If you're read my previous blog posts, then you may know that I've been self-studying French for 2 years. So, the first thing I noticed about Donut Petit, located at 711 Santa Clara Ave., Alameda, CA, was the fairly glaring grammatical mistake. Heck, even in English it directly translates as "Donut Small," which is also incorrect. Oddly enough, in French, many adjectives are actually placed after the noun, but "petit" is not one of them.
I believe the owners also own the very popular Cafe Jolie, which is also grammatically incorrect, and I'm sure there is a good reason, most likely legal, for the adjective swap because they're certainly no dummies.
Alameda's West End is already home to Lee's Donuts and Hometown Donuts, which are both very similar in style in regards to not only their donuts, but also interior "vibe." They remind me very much of the Fosters Family Donut shop my mom regularly brought me to in La Crescenta, CA over 20 years ago. In my mind, Lee's and Hometown is what most Americans would consider a traditional donut shop.
Donut Petit has decided to carve its own niche with gourmet donuts. While you can still pick-up a regular glazed donut for $1.50 and a Bearclaw for $2.50, they have creative offers such as the Creme Brulee and Strawberry Flat Donut at $3+. To set themselves further apart from Lee's and Hometown, there is also a selection of Vegan and Gluten Free Donuts.
Anne & I decided to do a traditional Bearclaw, Creme Brulee, and Vegan Lemon Donut. We actually wanted to also try the regular glaze, but I think the sales associate got a bit confused during our ordering. For us, the Creme Brulee donut was the star out of the three, even though I did get a bite of really burnt sugar that gave me second thoughts. In fact, I will probably ask for a donut with minimal charring the next time around to make sure I get my $3.00 worth.
This was actually our second time trying a Vegan Donut, but honestly the first time was about two years ago and so its hard to compare how it stands up to other vegan donuts. The Vegan Lemon Donut is in the style of a classic cake doughnut. The decoration is top-notch, but other than being vegan, it's not as remarkable as the Creme Brulee donut. But I suppose that if you can't tolerate, which is my case, or are allergic to dairy, then there's not much option. Fortunately, it's certainly a solid option.
The Bear Claw is also fairly traditional in the sense that it doesn't necessarily stand above any other Bear Claw i've had before, but it's certainly not bad and there's nothing wrong with it. There's just not much to write about...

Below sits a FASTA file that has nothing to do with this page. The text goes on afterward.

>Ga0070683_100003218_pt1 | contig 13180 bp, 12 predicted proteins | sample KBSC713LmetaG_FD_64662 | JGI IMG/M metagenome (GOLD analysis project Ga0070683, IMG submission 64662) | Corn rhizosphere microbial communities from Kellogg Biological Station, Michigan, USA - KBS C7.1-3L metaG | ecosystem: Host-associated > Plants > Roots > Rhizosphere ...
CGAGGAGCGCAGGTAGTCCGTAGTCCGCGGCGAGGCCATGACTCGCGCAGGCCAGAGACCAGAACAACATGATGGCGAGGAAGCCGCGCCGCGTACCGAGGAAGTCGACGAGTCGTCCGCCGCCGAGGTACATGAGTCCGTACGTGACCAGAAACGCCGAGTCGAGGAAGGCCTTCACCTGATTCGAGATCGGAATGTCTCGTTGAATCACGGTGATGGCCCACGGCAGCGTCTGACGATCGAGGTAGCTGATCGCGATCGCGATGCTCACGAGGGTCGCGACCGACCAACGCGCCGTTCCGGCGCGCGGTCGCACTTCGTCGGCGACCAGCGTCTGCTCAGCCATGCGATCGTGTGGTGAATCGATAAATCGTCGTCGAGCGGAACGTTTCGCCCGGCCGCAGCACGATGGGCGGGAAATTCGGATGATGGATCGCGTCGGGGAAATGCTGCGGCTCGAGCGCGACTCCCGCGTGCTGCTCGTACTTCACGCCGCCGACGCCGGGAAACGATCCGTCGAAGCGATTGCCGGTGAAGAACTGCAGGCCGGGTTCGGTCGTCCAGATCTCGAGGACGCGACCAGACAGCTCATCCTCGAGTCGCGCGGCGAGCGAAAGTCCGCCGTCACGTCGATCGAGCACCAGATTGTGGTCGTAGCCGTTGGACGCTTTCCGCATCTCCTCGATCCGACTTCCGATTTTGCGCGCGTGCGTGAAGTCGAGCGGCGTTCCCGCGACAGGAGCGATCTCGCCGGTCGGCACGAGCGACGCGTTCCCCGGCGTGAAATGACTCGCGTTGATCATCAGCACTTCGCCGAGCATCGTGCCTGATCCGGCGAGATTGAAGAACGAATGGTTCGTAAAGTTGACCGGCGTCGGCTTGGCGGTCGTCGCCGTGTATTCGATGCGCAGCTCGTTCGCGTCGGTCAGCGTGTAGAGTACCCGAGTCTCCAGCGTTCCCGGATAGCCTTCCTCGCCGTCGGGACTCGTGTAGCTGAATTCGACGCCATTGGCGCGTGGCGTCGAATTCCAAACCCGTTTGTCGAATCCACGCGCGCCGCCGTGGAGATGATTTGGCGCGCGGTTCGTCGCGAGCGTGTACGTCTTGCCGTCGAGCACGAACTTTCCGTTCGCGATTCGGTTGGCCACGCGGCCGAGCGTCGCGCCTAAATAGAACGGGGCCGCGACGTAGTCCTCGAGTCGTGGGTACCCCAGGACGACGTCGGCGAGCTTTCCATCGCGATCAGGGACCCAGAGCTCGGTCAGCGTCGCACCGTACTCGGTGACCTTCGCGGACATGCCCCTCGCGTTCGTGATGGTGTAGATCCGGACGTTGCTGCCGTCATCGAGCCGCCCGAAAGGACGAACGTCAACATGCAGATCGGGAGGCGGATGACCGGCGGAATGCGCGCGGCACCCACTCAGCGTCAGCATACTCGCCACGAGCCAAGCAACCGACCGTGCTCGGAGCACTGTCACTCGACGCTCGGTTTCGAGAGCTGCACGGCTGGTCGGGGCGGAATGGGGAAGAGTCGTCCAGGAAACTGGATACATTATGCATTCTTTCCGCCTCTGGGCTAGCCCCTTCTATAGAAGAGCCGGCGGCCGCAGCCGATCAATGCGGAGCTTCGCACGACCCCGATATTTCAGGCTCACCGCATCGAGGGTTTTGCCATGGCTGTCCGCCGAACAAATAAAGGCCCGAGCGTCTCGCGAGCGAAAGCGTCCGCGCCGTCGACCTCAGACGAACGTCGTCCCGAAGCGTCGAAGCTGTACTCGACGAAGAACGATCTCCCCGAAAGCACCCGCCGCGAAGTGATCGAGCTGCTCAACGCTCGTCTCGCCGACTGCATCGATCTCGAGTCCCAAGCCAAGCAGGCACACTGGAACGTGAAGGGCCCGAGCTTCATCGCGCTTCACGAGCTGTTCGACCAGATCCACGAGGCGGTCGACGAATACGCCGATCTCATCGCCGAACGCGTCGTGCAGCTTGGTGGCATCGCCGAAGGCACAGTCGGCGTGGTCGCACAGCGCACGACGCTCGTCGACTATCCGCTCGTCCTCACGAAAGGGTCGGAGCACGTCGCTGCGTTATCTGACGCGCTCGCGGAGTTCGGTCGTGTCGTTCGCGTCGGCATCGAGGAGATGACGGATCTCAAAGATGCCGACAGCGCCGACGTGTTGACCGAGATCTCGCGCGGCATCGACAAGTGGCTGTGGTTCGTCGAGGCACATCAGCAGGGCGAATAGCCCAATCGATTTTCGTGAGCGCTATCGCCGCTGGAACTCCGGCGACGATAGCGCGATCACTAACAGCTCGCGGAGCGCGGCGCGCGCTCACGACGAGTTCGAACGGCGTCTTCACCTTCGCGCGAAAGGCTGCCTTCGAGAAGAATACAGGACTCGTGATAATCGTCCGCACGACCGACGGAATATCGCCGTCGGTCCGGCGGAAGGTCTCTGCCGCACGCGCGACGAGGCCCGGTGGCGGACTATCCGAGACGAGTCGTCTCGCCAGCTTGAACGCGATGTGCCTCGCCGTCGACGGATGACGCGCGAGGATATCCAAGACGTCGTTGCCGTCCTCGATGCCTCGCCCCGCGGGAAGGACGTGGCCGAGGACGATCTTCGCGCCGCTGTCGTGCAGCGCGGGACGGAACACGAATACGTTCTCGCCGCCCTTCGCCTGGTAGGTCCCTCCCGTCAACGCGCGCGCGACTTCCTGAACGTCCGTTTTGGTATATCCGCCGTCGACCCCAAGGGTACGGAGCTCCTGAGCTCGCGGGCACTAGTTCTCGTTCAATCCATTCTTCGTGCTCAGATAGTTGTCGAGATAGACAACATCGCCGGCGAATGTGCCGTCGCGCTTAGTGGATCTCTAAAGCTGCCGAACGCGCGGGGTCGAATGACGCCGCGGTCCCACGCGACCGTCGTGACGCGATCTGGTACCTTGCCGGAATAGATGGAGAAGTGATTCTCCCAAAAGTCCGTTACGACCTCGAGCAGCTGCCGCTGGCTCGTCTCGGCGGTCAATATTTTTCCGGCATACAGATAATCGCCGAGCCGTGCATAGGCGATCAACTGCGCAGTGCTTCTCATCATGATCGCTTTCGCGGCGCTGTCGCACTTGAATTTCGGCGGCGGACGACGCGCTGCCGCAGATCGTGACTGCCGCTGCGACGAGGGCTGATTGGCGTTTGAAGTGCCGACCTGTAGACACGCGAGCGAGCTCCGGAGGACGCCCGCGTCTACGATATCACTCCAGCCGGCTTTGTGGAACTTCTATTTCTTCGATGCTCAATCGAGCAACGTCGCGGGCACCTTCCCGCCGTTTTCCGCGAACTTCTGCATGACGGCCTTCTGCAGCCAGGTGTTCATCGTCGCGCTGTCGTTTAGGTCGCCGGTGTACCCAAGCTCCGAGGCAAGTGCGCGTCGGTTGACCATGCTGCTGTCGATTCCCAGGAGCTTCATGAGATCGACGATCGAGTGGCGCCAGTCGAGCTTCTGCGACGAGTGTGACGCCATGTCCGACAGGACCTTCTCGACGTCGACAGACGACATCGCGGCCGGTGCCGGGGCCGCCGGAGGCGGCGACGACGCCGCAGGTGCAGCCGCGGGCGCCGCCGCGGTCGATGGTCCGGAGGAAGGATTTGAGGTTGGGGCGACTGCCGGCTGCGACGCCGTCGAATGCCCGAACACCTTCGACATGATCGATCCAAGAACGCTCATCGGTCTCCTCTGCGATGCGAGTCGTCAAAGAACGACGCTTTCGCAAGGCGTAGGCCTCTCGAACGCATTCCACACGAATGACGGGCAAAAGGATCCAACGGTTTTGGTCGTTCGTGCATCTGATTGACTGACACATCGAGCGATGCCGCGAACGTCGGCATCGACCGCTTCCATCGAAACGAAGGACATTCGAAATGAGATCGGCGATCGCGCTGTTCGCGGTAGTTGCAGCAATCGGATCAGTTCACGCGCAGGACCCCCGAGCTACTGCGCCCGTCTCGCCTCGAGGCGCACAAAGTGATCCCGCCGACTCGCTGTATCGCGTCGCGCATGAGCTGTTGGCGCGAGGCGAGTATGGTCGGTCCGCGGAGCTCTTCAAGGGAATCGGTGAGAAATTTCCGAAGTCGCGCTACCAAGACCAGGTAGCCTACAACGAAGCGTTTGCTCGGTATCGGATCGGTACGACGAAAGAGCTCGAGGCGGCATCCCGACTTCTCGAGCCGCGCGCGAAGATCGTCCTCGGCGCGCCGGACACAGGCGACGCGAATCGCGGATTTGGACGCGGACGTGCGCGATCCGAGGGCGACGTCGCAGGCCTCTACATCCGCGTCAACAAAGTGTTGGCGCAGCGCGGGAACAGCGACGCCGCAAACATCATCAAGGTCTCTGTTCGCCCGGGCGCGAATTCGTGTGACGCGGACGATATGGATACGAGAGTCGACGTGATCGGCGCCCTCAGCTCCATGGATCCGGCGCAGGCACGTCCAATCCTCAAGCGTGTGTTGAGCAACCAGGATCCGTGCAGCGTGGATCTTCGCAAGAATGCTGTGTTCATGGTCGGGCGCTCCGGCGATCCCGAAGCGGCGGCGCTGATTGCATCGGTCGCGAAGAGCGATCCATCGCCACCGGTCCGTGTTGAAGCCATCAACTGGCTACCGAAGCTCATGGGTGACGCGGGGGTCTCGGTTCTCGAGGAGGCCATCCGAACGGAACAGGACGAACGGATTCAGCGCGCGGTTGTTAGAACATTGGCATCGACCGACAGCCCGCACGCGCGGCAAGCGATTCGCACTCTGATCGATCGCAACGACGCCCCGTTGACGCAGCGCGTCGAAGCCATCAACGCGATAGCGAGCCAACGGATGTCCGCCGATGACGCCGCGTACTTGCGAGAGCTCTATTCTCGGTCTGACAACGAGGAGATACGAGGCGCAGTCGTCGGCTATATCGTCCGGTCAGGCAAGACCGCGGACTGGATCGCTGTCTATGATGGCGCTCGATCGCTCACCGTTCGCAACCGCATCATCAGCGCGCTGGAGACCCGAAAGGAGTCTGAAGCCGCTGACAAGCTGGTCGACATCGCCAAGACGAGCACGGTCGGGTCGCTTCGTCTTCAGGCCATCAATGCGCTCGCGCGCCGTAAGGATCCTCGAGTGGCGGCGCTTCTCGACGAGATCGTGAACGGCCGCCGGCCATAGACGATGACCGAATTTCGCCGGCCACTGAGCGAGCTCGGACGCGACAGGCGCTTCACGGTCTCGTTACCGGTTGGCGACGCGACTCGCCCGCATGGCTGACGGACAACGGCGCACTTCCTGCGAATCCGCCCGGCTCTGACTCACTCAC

Those visiting Donut Petit will most likely need to splurge and go for the more specialty gourmet doughnuts, such as the Creme Brulee donut, to get a more remarkable experience. If you're vegan or have a gluten allergy, then Donut Petit will most likely be your "go-to" in Alameda. There is also plenty of seating available and so is a great alternative to West End Crepe if you're looking for a dessert or snack while you're on the West End of Alameda.
For those looking just for a traditional donut, then they'll best be served at Lee's or Hometown. Donut Petit is definitely more of a special treat spot for us. In fact, we popped in on Valentine's Day. As crafters, artists, and creatives, we don't have a lot of money and so Lee's Donut and Hometown are the more economical and really equally satisfying choice. Safeway and Lucky's donuts are probably even cheaper, but are terrible in my opinion and nearly a waste of money.
There's no doubt a place for Donut Petit on the West End of Alameda. My only hope is that they actually expand to traditional French Croissants and Baguettes. If they don't, then you never know, someone may take the spot of the recently closed Albert's Cafe to open a French Bakery. (This is my sneaky way of "scaring" the owners of Donut Petit into action)
Update: I'll be honest, the one thing that really bothers me about Petit Donut is that they always seem to park their company car in public parking spots without paying the meter. In my opinion, and this is just an impression, I do feel like the owners of Cafe Jolie and Petit Donut get a weird level of preferential treatment from the city. It's just a feeling, not fact, but my hunches are more often right than wrong.